Wednesday, April 26, 2017

Kong: Skull Island

Director: Jordan Vogt-Roberts
Starring: Tom Hiddleston, Samuel L. Jackson, John Goodman, Brie Larson, Jing Tian, Toby Kebbell, John Ortiz, Corey Hawkins, Jason Mitchell, Shea Whigham, Thomas Mann, Terry Notary, John C. Reilly
Running Time: 118 min.
Rating: PG-13

★★★ (out of ★★★★)

A few important attributes set Kong: Skull Island apart from your typical spring blockbuster, while still entirely managing to entertain and enthrall as if it is one. For starters, it's a period piece, which is completely unfamiliar territory for an action franchise. It's not everyday critics and audiences would describe a Kong movie by referencing Vietnam or discussing a compilation of rock's greatest hits from the era on the soundtrack. That's not to say all of this works, or is even that groundbreaking, but it serves as icing on the cake, enhancing what's already a surprisingly well crafted production that feels less like a desperate cash grab than any other recent action vehicle or franchise reboot of the past few years. You may as well call it Apocalypse Kong, in not only its obvious allusions to that war classic, but the fact that there's some artistic value on display here that earns some of those comparisons. It's actually well directed, branded with a visual stamp that isn't easily forgettable, bringing to life a screenplay that gets the job done in successfully reintroducing an iconic character with a mixed on screen track record.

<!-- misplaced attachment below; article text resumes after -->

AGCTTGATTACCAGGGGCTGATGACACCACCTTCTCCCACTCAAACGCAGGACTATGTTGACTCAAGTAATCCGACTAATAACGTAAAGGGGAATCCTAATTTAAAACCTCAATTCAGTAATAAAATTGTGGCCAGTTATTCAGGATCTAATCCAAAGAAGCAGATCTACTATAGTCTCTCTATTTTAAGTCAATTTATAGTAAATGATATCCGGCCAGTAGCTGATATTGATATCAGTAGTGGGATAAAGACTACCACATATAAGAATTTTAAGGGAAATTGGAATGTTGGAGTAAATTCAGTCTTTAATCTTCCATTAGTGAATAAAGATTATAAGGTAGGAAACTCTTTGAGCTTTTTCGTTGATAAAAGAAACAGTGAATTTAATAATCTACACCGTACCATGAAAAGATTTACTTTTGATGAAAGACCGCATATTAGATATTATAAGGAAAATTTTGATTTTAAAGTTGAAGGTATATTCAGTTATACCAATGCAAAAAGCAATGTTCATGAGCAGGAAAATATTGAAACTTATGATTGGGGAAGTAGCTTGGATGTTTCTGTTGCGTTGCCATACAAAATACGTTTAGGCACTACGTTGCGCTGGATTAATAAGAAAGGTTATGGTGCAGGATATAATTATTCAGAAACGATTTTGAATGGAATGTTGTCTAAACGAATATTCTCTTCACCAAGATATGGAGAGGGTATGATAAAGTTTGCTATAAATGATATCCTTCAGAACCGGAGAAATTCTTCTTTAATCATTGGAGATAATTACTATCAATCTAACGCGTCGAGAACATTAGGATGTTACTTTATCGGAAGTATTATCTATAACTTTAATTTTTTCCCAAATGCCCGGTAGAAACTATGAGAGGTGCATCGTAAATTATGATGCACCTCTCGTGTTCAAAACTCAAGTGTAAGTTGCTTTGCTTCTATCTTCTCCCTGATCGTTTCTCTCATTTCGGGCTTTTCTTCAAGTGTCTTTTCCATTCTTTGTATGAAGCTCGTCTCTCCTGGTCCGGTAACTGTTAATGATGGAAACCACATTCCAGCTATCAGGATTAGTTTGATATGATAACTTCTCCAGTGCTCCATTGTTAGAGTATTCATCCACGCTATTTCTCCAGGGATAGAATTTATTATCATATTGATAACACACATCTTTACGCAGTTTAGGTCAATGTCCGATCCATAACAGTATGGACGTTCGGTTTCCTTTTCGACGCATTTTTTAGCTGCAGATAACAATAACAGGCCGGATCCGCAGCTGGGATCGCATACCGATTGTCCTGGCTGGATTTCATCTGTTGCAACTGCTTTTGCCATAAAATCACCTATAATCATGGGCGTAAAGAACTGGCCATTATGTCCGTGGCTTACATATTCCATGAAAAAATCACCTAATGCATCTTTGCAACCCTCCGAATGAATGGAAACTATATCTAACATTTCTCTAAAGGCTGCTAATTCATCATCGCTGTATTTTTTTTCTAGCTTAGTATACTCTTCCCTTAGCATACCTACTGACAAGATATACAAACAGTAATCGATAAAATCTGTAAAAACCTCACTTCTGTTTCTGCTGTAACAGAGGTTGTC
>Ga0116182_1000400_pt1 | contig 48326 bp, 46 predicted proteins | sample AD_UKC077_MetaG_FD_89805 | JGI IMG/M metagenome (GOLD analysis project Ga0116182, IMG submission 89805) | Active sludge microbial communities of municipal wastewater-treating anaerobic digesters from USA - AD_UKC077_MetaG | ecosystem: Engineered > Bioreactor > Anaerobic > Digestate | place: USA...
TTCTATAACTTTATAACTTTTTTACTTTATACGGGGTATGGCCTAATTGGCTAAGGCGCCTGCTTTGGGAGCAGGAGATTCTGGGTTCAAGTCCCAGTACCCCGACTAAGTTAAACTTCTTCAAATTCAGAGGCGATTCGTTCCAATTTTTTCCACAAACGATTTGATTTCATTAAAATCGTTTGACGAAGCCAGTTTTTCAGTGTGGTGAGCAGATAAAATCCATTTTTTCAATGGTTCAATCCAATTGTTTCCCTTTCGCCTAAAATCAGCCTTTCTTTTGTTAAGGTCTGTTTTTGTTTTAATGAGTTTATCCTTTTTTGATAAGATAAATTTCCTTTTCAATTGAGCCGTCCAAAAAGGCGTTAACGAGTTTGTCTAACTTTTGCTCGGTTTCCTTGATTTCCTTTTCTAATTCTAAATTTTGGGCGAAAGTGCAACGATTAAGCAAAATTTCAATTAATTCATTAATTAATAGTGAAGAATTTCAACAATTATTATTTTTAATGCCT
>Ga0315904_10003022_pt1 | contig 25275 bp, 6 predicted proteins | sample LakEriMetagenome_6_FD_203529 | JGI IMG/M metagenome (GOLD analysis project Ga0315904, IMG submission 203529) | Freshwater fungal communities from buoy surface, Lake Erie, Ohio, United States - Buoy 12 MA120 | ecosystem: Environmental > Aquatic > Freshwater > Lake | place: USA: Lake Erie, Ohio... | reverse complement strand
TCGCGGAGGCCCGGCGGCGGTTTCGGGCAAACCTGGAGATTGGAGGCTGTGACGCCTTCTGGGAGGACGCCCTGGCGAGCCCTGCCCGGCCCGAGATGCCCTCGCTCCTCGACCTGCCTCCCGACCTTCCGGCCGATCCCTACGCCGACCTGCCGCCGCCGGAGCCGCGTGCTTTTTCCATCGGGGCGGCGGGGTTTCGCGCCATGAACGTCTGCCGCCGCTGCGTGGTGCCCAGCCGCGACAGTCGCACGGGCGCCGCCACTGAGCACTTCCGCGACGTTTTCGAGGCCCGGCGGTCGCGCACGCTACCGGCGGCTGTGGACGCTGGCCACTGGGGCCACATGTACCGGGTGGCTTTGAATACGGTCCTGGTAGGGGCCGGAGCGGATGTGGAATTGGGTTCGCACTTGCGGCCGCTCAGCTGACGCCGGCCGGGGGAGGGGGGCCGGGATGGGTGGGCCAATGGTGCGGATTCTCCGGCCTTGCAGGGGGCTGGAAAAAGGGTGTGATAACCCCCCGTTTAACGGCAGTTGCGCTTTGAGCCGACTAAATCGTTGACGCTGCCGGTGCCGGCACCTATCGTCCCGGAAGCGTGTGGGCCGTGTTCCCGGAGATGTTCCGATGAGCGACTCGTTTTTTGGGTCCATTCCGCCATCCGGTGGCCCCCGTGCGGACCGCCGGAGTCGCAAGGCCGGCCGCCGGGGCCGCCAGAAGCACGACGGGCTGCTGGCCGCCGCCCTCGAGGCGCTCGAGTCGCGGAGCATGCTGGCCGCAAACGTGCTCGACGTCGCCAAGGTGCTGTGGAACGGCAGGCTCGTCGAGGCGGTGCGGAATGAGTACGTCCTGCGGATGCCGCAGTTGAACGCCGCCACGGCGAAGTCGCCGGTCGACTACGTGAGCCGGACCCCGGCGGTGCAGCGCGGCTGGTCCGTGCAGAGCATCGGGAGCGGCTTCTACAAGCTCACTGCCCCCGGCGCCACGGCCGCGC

It's almost become a running joke how studios have been cherry-picking little known, critically acclaimed young, indie directors to helm these gigantic tentpole franchises. Why? They're relatively cheap, grateful for the opportunity to make the kind of awe-inspiring spectacle they grew up watching, and are more often than not willing to be pushed around a little (sometimes a lot) by the studio. Of course, using these filmmakers as a vessel to cram their vision down unsuspecting audiences throats doesn't come without risks since some directors will inevitably acclimate better than others. But for every Fantastic Four horror story, there's a Jurassic World or Godzilla, which is more than enough for them to justify continuing the approach. And as cynical as that all seems, sometimes a happy balance comes out of this that manages to satisfy both commercial and creative concerns.

In 2013, Jordan Vogt-Roberts wrote and directed a little movie called The Kings of Summer, and you can somehow tell the same person made this, despite it being over ten times the budget and scope. His vision successfully seeps through, proving he's one of the few indie filmmakers capable of mastering this sort of thing. We can't call him a sell-out, or at least if he is, does a good enough job hiding it, carefully threading that needle between mainstream acceptance and critical respect so many of his peers can't. And he does it in under two hours, thumbing his nose at the constant barrage of pointlessly overlong two and a half action spectacles we endure each year. Of course, we still get one of those universe-building post-credit sequence plugs. A brief, if unnecessary, reminder that no matter how well this worked, certain things will never change.